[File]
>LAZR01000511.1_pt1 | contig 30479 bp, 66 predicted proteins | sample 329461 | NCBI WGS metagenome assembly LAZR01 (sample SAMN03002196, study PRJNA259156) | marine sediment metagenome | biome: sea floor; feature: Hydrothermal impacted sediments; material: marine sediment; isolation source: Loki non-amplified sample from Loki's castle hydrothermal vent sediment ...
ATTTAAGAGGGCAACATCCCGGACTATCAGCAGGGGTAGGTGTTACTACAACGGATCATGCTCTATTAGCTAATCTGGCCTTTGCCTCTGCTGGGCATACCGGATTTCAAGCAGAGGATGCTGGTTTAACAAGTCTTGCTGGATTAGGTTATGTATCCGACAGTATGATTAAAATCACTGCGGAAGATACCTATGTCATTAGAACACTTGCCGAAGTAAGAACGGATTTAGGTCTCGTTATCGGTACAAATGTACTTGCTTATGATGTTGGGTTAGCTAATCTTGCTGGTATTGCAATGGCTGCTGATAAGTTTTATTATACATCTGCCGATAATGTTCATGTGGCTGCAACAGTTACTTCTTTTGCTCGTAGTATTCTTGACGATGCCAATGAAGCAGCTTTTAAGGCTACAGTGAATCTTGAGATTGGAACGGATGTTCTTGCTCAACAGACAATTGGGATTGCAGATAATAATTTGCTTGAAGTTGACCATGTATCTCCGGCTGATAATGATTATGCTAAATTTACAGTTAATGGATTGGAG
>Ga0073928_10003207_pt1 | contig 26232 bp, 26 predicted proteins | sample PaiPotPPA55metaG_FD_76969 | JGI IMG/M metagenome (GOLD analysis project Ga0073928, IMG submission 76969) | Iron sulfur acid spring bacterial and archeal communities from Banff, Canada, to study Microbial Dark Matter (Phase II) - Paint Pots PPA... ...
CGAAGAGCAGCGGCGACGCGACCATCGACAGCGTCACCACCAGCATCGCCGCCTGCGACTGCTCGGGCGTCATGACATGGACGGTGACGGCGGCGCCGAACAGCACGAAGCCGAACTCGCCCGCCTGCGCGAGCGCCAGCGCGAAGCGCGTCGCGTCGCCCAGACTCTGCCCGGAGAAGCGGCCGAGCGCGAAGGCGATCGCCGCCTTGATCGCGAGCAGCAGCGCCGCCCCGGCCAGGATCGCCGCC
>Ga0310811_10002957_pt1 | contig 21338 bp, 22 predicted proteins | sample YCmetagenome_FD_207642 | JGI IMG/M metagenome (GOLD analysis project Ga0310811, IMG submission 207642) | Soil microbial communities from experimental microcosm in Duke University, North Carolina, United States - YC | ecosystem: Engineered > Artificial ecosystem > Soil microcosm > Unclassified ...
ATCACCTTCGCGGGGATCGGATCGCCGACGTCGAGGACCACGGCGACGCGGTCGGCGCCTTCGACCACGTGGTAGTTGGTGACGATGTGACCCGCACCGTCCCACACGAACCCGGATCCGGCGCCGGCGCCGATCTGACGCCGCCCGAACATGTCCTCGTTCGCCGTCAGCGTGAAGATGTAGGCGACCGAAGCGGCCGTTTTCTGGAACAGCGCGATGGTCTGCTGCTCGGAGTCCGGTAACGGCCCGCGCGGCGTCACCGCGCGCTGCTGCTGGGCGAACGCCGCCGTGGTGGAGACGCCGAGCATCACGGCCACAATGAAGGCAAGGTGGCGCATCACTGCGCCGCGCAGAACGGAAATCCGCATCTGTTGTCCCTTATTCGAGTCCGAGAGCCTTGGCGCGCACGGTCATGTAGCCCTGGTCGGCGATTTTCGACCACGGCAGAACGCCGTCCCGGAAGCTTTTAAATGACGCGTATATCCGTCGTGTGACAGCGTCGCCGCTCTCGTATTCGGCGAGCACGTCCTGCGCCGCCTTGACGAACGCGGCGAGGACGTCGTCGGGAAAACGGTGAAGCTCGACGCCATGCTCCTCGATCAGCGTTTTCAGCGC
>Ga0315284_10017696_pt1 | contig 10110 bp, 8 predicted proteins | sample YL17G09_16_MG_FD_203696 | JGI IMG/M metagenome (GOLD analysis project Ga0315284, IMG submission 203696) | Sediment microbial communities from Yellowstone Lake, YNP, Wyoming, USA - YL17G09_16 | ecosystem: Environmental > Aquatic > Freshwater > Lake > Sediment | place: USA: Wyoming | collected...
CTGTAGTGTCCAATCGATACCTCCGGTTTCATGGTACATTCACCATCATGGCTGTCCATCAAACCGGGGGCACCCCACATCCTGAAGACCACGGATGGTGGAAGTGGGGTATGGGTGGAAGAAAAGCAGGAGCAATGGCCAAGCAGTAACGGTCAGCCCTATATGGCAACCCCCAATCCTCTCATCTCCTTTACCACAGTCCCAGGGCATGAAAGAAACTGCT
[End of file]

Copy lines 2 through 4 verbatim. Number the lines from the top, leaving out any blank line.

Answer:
ATTTAAGAGGGCAACATCCCGGACTATCAGCAGGGGTAGGTGTTACTACAACGGATCATGCTCTATTAGCTAATCTGGCCTTTGCCTCTGCTGGGCATACCGGATTTCAAGCAGAGGATGCTGGTTTAACAAGTCTTGCTGGATTAGGTTATGTATCCGACAGTATGATTAAAATCACTGCGGAAGATACCTATGTCATTAGAACACTTGCCGAAGTAAGAACGGATTTAGGTCTCGTTATCGGTACAAATGTACTTGCTTATGATGTTGGGTTAGCTAATCTTGCTGGTATTGCAATGGCTGCTGATAAGTTTTATTATACATCTGCCGATAATGTTCATGTGGCTGCAACAGTTACTTCTTTTGCTCGTAGTATTCTTGACGATGCCAATGAAGCAGCTTTTAAGGCTACAGTGAATCTTGAGATTGGAACGGATGTTCTTGCTCAACAGACAATTGGGATTGCAGATAATAATTTGCTTGAAGTTGACCATGTATCTCCGGCTGATAATGATTATGCTAAATTTACAGTTAATGGATTGGAG
>Ga0073928_10003207_pt1 | contig 26232 bp, 26 predicted proteins | sample PaiPotPPA55metaG_FD_76969 | JGI IMG/M metagenome (GOLD analysis project Ga0073928, IMG submission 76969) | Iron sulfur acid spring bacterial and archeal communities from Banff, Canada, to study Microbial Dark Matter (Phase II) - Paint Pots PPA... ...
CGAAGAGCAGCGGCGACGCGACCATCGACAGCGTCACCACCAGCATCGCCGCCTGCGACTGCTCGGGCGTCATGACATGGACGGTGACGGCGGCGCCGAACAGCACGAAGCCGAACTCGCCCGCCTGCGCGAGCGCCAGCGCGAAGCGCGTCGCGTCGCCCAGACTCTGCCCGGAGAAGCGGCCGAGCGCGAAGGCGATCGCCGCCTTGATCGCGAGCAGCAGCGCCGCCCCGGCCAGGATCGCCGCC